There was a time, once, when British director Guy Ritchie was considered the across-the-pond reflection of Quentin Tarantino. The filmmaker who, four years after Tarantino’s Pulp Fiction and six after Reservoir Dogs, started pumping out stylish if patchy tales centered on the low end of the British criminal class: guys who cheat at cards and pay to get fights thrown, but whose station remains the same, however rich they might hope to become.

It was a fun enough way to break into the scene back then, although even then it seemed like something of a knock-off, at least to my American senses. From the get go, Ritchie’s cast of characters has always leaned heavily on broad stereotypes and the idea that everything we need to know about a character can be gleaned from an outlandishly over-the-top accent. But if Tarantino could be accused of playing with stereotypes — his love of kung fu tropes comes to mind — his tend to be built on an honest feeling of homage. With Ritchie’s slang-heavy scammers everything feels a bit like listening to a racist relative tell a story at Thanksgiving dinner.

Now — after detouring though Sherlock Holmes and doing an odd turn as director of Disney’s live-action Aladdin remake, of all things — Ritchie is returning to his roots, for better or for worse. The Gentlemen is his latest, and it’s another mosaic of a crime story that pops backward and forward in time to tell the story of an American abroad.

Matthew McConaughey is Mickey Pearson, the American who has built an enormous (and enormously profitable) pot-dealing operation in London. Tiring of the game, Pearson has decided to entertain the idea of selling out while he’s on top. But once word gets out, it sparks a frenzy among his would-be successors (Succession’s Jeremy Strong and Crazy Rich Asians’ Henry Golding, each of whose characters are reduced to mannerisms and cultural shorthand). Soon, there’s a bloodbath spilling out into gentrified London.

To tell his story, Ritchie uses the framework of a screenplay being described by Fletcher (Hugh Grant, playing it seedy), an investigator for a tabloid. And as filmmaking goes, it’s a nice trick. But when you’ve got an Asian character named Dry-Eye who is described as having a “ricence to kill,” it starts to feel like the flashier stuff is there to help paper over the ugly bits.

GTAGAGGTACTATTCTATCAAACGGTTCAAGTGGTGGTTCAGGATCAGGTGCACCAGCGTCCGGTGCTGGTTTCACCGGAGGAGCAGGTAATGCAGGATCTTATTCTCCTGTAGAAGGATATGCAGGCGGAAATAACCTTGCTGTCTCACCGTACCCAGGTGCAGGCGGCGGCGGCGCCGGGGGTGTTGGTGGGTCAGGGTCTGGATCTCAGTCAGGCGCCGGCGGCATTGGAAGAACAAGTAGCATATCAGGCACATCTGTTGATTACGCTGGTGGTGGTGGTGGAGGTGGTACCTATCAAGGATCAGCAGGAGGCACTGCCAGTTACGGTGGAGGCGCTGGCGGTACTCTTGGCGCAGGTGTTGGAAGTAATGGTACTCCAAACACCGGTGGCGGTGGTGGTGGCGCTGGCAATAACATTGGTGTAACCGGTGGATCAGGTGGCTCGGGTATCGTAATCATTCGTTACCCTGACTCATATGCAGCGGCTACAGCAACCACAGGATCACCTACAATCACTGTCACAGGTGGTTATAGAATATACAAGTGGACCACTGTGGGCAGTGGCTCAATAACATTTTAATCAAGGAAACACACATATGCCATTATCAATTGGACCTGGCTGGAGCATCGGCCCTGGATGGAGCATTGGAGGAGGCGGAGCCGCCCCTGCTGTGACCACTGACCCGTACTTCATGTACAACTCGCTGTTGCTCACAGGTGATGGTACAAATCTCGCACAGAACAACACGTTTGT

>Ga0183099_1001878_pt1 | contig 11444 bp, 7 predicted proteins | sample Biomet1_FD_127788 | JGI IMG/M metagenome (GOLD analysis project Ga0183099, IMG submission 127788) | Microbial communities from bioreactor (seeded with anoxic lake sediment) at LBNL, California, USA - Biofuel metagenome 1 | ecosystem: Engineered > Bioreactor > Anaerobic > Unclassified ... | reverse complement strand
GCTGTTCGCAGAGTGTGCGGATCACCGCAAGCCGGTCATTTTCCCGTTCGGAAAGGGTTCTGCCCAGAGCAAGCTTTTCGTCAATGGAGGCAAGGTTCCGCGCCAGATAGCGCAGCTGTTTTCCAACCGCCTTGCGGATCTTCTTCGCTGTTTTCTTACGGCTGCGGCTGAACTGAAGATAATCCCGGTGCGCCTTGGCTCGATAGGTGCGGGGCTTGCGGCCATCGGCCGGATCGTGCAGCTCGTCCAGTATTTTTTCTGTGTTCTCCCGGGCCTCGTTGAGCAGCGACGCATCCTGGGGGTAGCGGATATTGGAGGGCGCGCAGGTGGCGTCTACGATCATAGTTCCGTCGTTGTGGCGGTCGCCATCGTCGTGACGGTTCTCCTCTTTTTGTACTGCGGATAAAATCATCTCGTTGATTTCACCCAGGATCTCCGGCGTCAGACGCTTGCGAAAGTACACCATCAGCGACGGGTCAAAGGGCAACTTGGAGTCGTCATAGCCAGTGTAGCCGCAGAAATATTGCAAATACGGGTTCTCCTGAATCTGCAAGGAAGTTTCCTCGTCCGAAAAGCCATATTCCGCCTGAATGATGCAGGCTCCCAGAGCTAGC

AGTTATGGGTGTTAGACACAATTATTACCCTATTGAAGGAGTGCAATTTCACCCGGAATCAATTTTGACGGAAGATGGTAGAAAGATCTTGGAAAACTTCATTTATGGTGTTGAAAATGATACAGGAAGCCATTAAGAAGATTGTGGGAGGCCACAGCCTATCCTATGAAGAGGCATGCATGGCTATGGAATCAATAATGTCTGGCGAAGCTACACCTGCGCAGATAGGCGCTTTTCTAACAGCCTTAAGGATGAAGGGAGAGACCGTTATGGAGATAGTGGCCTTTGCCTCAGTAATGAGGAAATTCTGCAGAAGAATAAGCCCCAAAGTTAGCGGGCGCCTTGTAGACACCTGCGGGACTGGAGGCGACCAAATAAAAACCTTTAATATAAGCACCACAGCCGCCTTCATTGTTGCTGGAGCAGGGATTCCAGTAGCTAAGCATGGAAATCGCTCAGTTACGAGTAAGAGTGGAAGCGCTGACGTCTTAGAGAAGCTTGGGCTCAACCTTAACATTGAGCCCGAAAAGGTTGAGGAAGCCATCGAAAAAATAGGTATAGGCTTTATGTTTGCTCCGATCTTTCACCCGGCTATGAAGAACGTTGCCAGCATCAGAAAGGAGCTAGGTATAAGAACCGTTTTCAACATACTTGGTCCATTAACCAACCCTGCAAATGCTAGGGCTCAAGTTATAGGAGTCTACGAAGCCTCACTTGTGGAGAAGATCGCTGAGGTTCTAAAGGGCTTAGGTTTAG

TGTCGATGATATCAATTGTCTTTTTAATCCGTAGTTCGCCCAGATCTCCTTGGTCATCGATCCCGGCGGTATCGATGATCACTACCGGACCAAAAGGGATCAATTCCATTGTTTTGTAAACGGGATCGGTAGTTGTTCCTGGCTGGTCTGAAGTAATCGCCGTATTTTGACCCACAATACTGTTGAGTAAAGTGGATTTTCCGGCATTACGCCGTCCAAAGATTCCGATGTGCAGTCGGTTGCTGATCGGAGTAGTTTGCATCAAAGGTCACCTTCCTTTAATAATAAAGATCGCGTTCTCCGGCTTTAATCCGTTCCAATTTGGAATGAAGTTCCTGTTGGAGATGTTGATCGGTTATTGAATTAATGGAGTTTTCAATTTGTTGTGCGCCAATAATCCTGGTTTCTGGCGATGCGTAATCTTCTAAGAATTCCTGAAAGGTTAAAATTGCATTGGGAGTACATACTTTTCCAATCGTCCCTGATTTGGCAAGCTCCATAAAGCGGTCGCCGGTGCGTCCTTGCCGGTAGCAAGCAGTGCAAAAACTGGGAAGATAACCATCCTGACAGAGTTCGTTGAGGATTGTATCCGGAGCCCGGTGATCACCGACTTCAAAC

The Gentlemen, various dates and times, Cinemark Theaters, 367 Russell St., Hadley

Also this week: if you leave The Gentlemen still jonesing for actual Tarantino, The Stone Church up in Brattleboro has you covered. A renovated Victorian Gothic church, the venue offers up a mix of music and performances, but on Monday it’s movie night, with free entry and a full bar. This week the Church brings in a pair of Tarantino classics that nearly bookend his career to date. His 2009 war story Inglorious Basterds, starring Brad Pitt as Aldo Raine, the head of a Nazi-hunting Jewish-American Army outfit, starts the night off at 6 o’clock (doors open at 5). Following that, the director’s 1992 breakthrough Reservoir Dogs — a crime tale about the aftermath of a heist gone wrong, and the mystery of who betrayed who — will be screened. While it was probably Pulp Fiction that left the deeper imprint just a few years later (again, for better or for worse), the bones of what makes Tarantino his own man were already laid wonderfully bare in this earlier work. See it, and you’ll never hear “Stuck in the Middle with You” the same way again.

Movie Monday: Inglorious Basterds/ Reservoir Dogs, January 27, 6 p.m. — 10 p.m., The Stone Church, 210 Main St., Brattleboro

Jack Brown can be reached at